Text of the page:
322
UNIT 2
Covering, Support, and Movement of the Body
10
the biceps brachii muscle of the arm (Figure 10.2c). However,
some authorities classify spindle-shaped muscles into a sepa-
rate class as
fusiform muscles
. Tis is the approach we use
here in Figure 10.2.
Pennate
In a
pennate
(pen
9
āt) pattern, the fascicles (and muscle fibers)
are short and they attach obliquely (
penna
5
feather) to a cen-
tral tendon that runs the length of the muscle. Pennate muscles
come in three forms:
Unipennate
, in which the fascicles insert into only one side of
the tendon, as in the extensor digitorum longus muscle of the
leg (Figure 10.2g).
Check Your Understanding
1.
The term “prime mover” is used in the business world to
indicate people that get things done—the movers and
shakers. What is its physiological meaning?
2.
What criteria are used in naming each of the following
muscles? Iliacus, adductor brevis, quadriceps femoris.
For answers, see Appendix H.
Muscle Mechanics: Importance
of Fascicle Arrangement
and Leverage
Name the common patterns of muscle fascicle arrangement
and relate them to power generation.
Define lever, and explain how a lever operating at a
mechanical advantage differs from one operating at a
mechanical disadvantage.
Name the three types of lever systems and indicate the
arrangement of effort, fulcrum, and load in each. Also note
the advantages of each type of lever system.
We discussed most factors contributing to muscle force and
speed (load, fiber type, etc.) in Chapter 9 with two important
exceptions—fascicle arrangement and lever systems. We attend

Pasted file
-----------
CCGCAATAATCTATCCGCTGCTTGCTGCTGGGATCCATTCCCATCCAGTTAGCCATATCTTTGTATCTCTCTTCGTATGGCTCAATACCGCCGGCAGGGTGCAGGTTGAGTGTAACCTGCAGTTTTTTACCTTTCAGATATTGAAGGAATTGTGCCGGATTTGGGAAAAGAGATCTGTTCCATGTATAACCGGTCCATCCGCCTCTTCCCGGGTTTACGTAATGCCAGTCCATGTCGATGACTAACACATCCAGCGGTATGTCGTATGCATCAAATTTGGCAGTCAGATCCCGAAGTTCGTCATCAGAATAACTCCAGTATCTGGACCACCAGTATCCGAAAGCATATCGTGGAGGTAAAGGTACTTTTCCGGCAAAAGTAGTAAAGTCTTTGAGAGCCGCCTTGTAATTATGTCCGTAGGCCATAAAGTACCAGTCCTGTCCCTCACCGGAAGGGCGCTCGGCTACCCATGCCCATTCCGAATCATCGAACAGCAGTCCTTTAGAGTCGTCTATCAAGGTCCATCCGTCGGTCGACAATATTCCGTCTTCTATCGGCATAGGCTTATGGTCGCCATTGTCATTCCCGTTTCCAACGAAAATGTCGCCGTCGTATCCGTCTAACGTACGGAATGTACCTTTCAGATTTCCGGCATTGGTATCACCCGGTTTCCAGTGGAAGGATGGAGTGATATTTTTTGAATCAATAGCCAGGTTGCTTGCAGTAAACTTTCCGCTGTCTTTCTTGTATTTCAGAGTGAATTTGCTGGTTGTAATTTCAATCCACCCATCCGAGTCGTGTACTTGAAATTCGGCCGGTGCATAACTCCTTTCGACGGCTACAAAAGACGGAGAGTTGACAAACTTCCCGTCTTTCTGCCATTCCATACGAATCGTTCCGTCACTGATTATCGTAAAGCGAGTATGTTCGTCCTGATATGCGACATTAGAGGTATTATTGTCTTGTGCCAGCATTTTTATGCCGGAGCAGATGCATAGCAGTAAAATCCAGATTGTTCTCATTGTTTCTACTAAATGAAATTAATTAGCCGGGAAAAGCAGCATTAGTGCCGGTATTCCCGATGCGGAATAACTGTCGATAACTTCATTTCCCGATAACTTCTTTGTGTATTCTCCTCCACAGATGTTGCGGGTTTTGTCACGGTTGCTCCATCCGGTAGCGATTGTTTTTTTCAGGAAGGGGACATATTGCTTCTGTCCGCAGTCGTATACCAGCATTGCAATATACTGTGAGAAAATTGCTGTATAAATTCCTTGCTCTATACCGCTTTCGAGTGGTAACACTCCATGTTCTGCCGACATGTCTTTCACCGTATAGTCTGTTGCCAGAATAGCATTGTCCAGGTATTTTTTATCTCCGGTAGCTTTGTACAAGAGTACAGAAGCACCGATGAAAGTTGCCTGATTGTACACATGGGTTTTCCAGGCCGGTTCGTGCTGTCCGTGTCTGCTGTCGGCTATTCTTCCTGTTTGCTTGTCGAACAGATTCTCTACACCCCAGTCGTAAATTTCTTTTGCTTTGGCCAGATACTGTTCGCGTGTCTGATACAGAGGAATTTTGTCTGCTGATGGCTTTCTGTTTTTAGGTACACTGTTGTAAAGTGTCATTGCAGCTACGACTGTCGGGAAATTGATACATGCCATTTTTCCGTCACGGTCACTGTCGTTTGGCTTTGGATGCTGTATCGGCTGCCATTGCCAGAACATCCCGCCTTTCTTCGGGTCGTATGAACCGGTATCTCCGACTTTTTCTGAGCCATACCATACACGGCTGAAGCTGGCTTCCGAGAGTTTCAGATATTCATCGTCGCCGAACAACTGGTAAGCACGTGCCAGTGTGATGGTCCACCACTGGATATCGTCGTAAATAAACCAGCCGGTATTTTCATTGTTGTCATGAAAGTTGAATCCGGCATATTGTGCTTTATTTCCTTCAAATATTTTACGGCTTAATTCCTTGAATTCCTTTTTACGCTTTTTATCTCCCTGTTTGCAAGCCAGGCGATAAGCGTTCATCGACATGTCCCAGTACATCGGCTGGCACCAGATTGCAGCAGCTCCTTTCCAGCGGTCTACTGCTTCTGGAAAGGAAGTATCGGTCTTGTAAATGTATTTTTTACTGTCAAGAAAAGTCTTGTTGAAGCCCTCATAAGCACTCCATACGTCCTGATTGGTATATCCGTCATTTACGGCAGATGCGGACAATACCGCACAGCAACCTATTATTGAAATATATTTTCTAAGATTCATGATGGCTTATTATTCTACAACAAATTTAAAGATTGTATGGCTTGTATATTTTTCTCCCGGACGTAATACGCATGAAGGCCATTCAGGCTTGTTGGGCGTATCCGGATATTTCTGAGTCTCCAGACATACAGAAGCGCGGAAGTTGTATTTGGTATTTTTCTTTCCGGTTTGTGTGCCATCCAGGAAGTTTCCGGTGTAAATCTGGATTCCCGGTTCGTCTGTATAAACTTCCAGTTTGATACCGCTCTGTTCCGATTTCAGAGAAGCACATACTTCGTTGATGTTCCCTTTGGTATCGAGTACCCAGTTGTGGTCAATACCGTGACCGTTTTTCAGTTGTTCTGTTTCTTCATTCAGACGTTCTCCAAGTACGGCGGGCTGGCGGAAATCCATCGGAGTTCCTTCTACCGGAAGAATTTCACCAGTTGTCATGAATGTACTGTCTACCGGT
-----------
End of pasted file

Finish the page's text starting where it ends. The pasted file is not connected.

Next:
to these factors next.
Arrangement of Fascicles
All skeletal muscles consist of fascicles (bundles of fibers), but
fascicle arrangements vary, resulting in muscles with different
shapes and functional capabilities. Te most common patterns
of fascicle arrangement are circular, convergent, parallel, and
pennate
(Figure 10.2)
.
Circular
Te fascicular pattern is
circular
when the fascicles are ar-
ranged in concentric rings (Figure 10.2a). Muscles with this ar-
rangement surround external body openings, which they close
by contracting. A general term for such muscles is
sphincters
(“squeezers”). Examples are the orbicularis muscles surround-
ing the eyes and the mouth.
Convergent
A
convergent
muscle has a broad origin, and its fascicles
con-
verge
toward a single tendon of insertion. Such a muscle is tri-
angular or fan shaped like the pectoralis major muscle of the
anterior thorax (Figure 10.2b).
Parallel
In a
parallel
arrangement, the length of the fascicles runs par-
allel to the long axis of the muscle. Such muscles are either
straplike
like the sartorius muscle of the thigh (Figure 10.2d),
or
spindle shaped
with an expanded belly (midsection), like
(f) Bipennate
(rectus femoris)
(a)
(b)
(c)
(f)
(g)
(e)
(d)
(a) Circular
(orbicularis oris)
(b) Convergent
(pectoralis major)
(d) Parallel
(sartorius)
(c) Fusiform
(biceps brachii)
(g) Unipennate
(extensor digitorum
longus)
(e) Multipennate
(deltoid)
Figure 10.2
Patterns of fascicle arrangement in muscles.
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